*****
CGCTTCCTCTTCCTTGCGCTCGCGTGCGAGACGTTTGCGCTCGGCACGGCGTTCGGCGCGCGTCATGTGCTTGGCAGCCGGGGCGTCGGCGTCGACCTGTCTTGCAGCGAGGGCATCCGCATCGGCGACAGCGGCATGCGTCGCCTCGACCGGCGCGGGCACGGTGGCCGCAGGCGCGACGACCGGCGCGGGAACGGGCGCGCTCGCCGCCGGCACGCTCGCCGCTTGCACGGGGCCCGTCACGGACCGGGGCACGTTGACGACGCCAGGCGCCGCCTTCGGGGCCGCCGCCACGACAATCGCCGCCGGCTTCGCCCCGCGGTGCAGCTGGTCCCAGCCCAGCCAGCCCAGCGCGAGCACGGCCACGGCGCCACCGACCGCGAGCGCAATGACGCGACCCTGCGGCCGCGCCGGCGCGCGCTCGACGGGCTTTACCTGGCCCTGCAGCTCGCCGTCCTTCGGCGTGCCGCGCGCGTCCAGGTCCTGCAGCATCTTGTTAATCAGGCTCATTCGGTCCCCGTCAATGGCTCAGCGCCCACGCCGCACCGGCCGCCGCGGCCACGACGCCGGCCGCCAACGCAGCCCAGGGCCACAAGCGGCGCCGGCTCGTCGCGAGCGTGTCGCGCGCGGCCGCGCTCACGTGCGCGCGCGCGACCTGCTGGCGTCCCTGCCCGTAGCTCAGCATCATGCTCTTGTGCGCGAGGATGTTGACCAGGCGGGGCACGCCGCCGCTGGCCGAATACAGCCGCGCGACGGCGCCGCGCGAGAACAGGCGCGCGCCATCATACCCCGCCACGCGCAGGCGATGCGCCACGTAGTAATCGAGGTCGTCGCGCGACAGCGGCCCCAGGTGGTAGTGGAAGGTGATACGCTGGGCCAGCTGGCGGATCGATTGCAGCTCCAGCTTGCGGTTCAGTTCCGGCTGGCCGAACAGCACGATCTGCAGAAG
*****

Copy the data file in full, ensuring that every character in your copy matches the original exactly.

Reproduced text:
CGCTTCCTCTTCCTTGCGCTCGCGTGCGAGACGTTTGCGCTCGGCACGGCGTTCGGCGCGCGTCATGTGCTTGGCAGCCGGGGCGTCGGCGTCGACCTGTCTTGCAGCGAGGGCATCCGCATCGGCGACAGCGGCATGCGTCGCCTCGACCGGCGCGGGCACGGTGGCCGCAGGCGCGACGACCGGCGCGGGAACGGGCGCGCTCGCCGCCGGCACGCTCGCCGCTTGCACGGGGCCCGTCACGGACCGGGGCACGTTGACGACGCCAGGCGCCGCCTTCGGGGCCGCCGCCACGACAATCGCCGCCGGCTTCGCCCCGCGGTGCAGCTGGTCCCAGCCCAGCCAGCCCAGCGCGAGCACGGCCACGGCGCCACCGACCGCGAGCGCAATGACGCGACCCTGCGGCCGCGCCGGCGCGCGCTCGACGGGCTTTACCTGGCCCTGCAGCTCGCCGTCCTTCGGCGTGCCGCGCGCGTCCAGGTCCTGCAGCATCTTGTTAATCAGGCTCATTCGGTCCCCGTCAATGGCTCAGCGCCCACGCCGCACCGGCCGCCGCGGCCACGACGCCGGCCGCCAACGCAGCCCAGGGCCACAAGCGGCGCCGGCTCGTCGCGAGCGTGTCGCGCGCGGCCGCGCTCACGTGCGCGCGCGCGACCTGCTGGCGTCCCTGCCCGTAGCTCAGCATCATGCTCTTGTGCGCGAGGATGTTGACCAGGCGGGGCACGCCGCCGCTGGCCGAATACAGCCGCGCGACGGCGCCGCGCGAGAACAGGCGCGCGCCATCATACCCCGCCACGCGCAGGCGATGCGCCACGTAGTAATCGAGGTCGTCGCGCGACAGCGGCCCCAGGTGGTAGTGGAAGGTGATACGCTGGGCCAGCTGGCGGATCGATTGCAGCTCCAGCTTGCGGTTCAGTTCCGGCTGGCCGAACAGCACGATCTGCAGAAG